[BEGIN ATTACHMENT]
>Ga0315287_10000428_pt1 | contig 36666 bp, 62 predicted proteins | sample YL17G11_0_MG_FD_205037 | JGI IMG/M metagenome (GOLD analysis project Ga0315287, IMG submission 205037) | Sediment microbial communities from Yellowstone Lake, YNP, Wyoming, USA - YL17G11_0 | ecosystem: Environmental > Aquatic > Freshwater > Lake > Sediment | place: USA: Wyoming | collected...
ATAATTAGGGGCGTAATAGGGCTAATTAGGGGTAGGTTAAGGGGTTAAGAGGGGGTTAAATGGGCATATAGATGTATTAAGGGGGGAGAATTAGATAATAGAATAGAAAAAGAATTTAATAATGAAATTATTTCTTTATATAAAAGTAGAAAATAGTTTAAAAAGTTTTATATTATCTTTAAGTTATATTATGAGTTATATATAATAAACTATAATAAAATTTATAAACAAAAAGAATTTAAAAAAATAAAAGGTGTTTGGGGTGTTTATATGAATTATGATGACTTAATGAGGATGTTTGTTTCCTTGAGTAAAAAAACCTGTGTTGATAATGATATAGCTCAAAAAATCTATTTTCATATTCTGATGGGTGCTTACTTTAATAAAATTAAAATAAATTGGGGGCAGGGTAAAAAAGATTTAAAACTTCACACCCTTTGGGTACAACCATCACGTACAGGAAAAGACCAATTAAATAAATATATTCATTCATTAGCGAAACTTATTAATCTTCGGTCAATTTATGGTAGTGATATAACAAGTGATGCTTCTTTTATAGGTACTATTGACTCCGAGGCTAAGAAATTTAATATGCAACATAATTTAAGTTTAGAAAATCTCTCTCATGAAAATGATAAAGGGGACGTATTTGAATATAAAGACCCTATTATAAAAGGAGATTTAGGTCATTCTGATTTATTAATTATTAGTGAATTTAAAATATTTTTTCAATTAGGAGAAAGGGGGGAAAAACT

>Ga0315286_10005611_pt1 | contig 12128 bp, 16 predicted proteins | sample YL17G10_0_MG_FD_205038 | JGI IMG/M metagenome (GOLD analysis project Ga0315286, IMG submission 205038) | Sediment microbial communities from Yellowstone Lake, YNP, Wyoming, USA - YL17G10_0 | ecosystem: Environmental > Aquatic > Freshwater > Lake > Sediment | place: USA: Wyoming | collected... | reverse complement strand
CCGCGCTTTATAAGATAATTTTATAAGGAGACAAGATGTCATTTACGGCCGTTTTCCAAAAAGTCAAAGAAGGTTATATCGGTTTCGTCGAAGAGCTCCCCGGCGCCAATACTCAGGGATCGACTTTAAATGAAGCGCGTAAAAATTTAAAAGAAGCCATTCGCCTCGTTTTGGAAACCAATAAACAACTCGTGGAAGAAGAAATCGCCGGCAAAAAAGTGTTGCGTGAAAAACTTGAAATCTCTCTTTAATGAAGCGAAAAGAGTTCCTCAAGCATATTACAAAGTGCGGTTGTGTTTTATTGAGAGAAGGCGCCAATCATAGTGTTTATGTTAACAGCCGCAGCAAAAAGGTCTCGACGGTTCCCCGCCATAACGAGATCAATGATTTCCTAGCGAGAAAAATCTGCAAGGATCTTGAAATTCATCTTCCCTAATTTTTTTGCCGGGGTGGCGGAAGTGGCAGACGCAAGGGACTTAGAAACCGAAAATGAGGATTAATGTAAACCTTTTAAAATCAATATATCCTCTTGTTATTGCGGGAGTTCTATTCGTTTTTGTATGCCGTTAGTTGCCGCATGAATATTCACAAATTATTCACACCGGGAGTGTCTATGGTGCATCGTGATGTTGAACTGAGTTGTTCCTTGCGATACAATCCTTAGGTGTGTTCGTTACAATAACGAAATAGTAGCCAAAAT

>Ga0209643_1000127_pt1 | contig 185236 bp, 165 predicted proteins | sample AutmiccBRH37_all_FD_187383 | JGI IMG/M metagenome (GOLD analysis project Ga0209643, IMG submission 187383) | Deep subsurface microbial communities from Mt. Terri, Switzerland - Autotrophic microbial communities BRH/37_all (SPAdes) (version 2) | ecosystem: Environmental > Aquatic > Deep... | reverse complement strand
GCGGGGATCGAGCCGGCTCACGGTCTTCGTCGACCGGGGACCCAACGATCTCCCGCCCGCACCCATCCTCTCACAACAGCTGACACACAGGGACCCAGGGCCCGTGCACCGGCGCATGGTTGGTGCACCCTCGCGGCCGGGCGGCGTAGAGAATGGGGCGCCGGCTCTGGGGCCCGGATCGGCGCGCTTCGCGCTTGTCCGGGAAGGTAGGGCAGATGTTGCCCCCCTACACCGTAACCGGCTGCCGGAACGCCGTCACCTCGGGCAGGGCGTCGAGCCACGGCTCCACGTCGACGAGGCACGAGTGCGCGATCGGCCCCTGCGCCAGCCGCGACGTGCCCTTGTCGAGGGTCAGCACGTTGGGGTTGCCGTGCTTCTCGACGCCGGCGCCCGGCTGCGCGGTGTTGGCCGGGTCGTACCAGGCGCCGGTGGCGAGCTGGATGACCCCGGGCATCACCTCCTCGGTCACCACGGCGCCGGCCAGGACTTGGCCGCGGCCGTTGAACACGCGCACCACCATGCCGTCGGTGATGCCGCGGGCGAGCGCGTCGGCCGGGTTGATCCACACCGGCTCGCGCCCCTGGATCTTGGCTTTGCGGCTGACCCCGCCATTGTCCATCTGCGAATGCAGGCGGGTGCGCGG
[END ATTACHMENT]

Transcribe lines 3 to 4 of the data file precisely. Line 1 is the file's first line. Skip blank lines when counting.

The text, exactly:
>Ga0315286_10005611_pt1 | contig 12128 bp, 16 predicted proteins | sample YL17G10_0_MG_FD_205038 | JGI IMG/M metagenome (GOLD analysis project Ga0315286, IMG submission 205038) | Sediment microbial communities from Yellowstone Lake, YNP, Wyoming, USA - YL17G10_0 | ecosystem: Environmental > Aquatic > Freshwater > Lake > Sediment | place: USA: Wyoming | collected... | reverse complement strand
CCGCGCTTTATAAGATAATTTTATAAGGAGACAAGATGTCATTTACGGCCGTTTTCCAAAAAGTCAAAGAAGGTTATATCGGTTTCGTCGAAGAGCTCCCCGGCGCCAATACTCAGGGATCGACTTTAAATGAAGCGCGTAAAAATTTAAAAGAAGCCATTCGCCTCGTTTTGGAAACCAATAAACAACTCGTGGAAGAAGAAATCGCCGGCAAAAAAGTGTTGCGTGAAAAACTTGAAATCTCTCTTTAATGAAGCGAAAAGAGTTCCTCAAGCATATTACAAAGTGCGGTTGTGTTTTATTGAGAGAAGGCGCCAATCATAGTGTTTATGTTAACAGCCGCAGCAAAAAGGTCTCGACGGTTCCCCGCCATAACGAGATCAATGATTTCCTAGCGAGAAAAATCTGCAAGGATCTTGAAATTCATCTTCCCTAATTTTTTTGCCGGGGTGGCGGAAGTGGCAGACGCAAGGGACTTAGAAACCGAAAATGAGGATTAATGTAAACCTTTTAAAATCAATATATCCTCTTGTTATTGCGGGAGTTCTATTCGTTTTTGTATGCCGTTAGTTGCCGCATGAATATTCACAAATTATTCACACCGGGAGTGTCTATGGTGCATCGTGATGTTGAACTGAGTTGTTCCTTGCGATACAATCCTTAGGTGTGTTCGTTACAATAACGAAATAGTAGCCAAAAT